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The KUT Longhorn Radio Network Presents: Mexican American Experience Collection

Audio recordings including interviews, music, and informational programs related to the Mexican American community and their concerns in the series "The Mexican American Experience" and "A esta hora conversamos" from the Longhorn Radio Network, 1976-1982.

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PROGRAM INFO

Title:
AsociacióN De Reclamantes Vs. The United Mexican States: A Legacy Of The Treaty Of Guadalupe Hidalgo
Program #
1982-14
Theme:
Politics

Series:
History, Legal Issues
Host:
Linda Fregoso
Guests:
Jess Araujo, María Aguirre Schultz, Robert Salazar
Date:
May 2, 1982

Asociación de Reclamantes vs. the United Mexican States: A Legacy of the Treaty of Guadalupe Hidalgo

Linda Fregoso discusses the Asociacion de Reclamantes vs. The United Mexican States case with two of the lawyers, Robert Salazar and Jess Araujo, and one of the plaintiffs, Maria Aguirre Schultz, who are suing the Mexican government and seeking compensation for lands lost in the aftermath of the Treaty of Guadalupe Hidalgo. Fregoso and Salazar first discuss the background of the case. They explain that the treaty contained provisions that would protect Mexican-owned lands in U.S. territory after the Mexican American War, yet the treaty was repeatedly violated and most Mexicans lost their land. According to the treaty, Mexico could intervene on behalf of its citizens, but it chose not to do until the period after the Mexican Revolution. At that time, the government sought to use the land grant heirs’ claim to leverage U.S.’s claims for compensation for U.S. owned business the Mexican government had expropriated. In the early 1940s, the governments signed a treaty that made each party responsible for compensating the claimants they represented. Although the U.S. government paid the U.S. business owners, Mexico never paid the land grant heirs. Aguirre Schultz then describes her family’s unsuccessful efforts to receive compensation for the land they lost. After years of protests, several heirs grew tired of waiting and organized the Asociacion de Reclamantes which in 1976 decided to sue the Mexican government.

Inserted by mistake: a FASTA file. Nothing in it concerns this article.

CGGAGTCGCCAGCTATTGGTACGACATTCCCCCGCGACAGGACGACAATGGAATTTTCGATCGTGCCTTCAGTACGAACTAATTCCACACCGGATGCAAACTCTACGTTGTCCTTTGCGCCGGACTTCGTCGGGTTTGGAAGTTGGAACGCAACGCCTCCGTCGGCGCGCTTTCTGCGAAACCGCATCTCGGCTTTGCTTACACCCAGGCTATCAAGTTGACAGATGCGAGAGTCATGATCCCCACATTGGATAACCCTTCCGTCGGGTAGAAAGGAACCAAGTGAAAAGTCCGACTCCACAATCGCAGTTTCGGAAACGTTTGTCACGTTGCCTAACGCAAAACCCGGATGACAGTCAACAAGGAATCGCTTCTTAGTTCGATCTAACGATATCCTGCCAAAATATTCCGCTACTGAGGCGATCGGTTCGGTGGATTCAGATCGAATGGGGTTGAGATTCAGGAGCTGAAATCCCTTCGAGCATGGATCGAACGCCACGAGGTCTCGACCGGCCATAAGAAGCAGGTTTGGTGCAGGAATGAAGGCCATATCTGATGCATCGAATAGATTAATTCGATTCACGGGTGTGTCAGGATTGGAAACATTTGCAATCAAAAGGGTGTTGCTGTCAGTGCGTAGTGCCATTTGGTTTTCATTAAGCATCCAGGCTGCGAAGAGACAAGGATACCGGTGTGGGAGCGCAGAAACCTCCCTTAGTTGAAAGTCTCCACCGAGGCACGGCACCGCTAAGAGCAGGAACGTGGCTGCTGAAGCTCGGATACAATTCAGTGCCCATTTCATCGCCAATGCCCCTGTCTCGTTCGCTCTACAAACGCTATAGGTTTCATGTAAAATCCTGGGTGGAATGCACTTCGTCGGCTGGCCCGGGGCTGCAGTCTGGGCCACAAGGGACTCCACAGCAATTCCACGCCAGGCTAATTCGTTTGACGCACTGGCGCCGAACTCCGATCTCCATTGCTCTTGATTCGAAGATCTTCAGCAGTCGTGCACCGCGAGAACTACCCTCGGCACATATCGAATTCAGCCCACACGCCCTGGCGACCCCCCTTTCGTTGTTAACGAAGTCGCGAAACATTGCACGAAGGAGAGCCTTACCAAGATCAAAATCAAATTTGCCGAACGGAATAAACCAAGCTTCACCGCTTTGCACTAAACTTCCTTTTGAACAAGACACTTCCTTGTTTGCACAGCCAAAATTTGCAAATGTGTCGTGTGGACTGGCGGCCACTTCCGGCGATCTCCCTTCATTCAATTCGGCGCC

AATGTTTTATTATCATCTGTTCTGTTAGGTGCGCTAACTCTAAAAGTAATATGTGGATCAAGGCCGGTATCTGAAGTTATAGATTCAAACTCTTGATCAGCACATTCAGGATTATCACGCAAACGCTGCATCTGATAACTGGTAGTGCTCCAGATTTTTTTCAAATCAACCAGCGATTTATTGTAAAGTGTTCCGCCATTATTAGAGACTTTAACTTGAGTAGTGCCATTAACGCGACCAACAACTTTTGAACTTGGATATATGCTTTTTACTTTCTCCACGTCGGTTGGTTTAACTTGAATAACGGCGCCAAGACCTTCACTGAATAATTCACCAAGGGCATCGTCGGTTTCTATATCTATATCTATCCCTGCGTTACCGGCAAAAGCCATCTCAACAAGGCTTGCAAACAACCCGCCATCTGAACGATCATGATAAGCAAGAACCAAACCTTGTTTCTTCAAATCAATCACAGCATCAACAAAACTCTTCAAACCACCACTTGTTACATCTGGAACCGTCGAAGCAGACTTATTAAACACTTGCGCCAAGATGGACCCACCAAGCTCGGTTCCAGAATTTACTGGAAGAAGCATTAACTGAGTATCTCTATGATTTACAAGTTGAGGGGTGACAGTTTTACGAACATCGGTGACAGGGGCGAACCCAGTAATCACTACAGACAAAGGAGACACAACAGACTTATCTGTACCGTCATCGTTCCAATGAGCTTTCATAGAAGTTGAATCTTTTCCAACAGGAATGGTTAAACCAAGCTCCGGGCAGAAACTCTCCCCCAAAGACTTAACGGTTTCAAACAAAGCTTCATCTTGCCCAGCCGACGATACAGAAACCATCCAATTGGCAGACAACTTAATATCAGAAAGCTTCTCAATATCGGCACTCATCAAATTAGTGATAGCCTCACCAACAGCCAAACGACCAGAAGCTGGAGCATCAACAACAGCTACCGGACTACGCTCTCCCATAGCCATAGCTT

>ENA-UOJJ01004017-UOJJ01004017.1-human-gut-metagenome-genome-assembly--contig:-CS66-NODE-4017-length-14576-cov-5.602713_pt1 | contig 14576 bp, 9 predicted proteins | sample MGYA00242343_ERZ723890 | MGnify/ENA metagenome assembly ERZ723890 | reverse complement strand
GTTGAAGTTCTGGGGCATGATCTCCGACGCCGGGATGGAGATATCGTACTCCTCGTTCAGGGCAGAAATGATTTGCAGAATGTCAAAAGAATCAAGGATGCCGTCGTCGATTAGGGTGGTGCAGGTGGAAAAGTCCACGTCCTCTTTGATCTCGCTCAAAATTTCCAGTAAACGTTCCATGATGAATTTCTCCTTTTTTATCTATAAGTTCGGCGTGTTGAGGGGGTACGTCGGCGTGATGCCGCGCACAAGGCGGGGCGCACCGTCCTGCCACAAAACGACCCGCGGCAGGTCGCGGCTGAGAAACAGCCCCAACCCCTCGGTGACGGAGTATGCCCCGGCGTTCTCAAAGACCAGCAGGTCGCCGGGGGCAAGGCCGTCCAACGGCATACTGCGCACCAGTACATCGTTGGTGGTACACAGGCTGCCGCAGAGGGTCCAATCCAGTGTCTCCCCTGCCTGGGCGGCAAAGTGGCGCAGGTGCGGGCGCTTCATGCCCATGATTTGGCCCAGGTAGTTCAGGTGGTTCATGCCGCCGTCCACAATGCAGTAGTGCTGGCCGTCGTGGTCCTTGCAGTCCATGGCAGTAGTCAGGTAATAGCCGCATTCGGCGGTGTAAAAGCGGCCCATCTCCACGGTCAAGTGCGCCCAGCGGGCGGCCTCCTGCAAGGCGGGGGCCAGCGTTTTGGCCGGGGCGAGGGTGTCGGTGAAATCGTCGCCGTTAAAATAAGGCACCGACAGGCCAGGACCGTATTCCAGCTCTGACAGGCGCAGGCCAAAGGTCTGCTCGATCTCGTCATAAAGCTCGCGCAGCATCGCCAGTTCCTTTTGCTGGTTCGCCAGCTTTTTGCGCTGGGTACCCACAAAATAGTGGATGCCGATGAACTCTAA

Salazar then discusses some of the controversial aspects of the case. He explains why the U.S. does have jurisdiction over Mexico, and Araujo discusses potential ways the debt can be paid. They also explain why the heirs cannot sue for the return of the land.

 

Center for Mexican American Studies | Department of History | The Benson Latin American Collection

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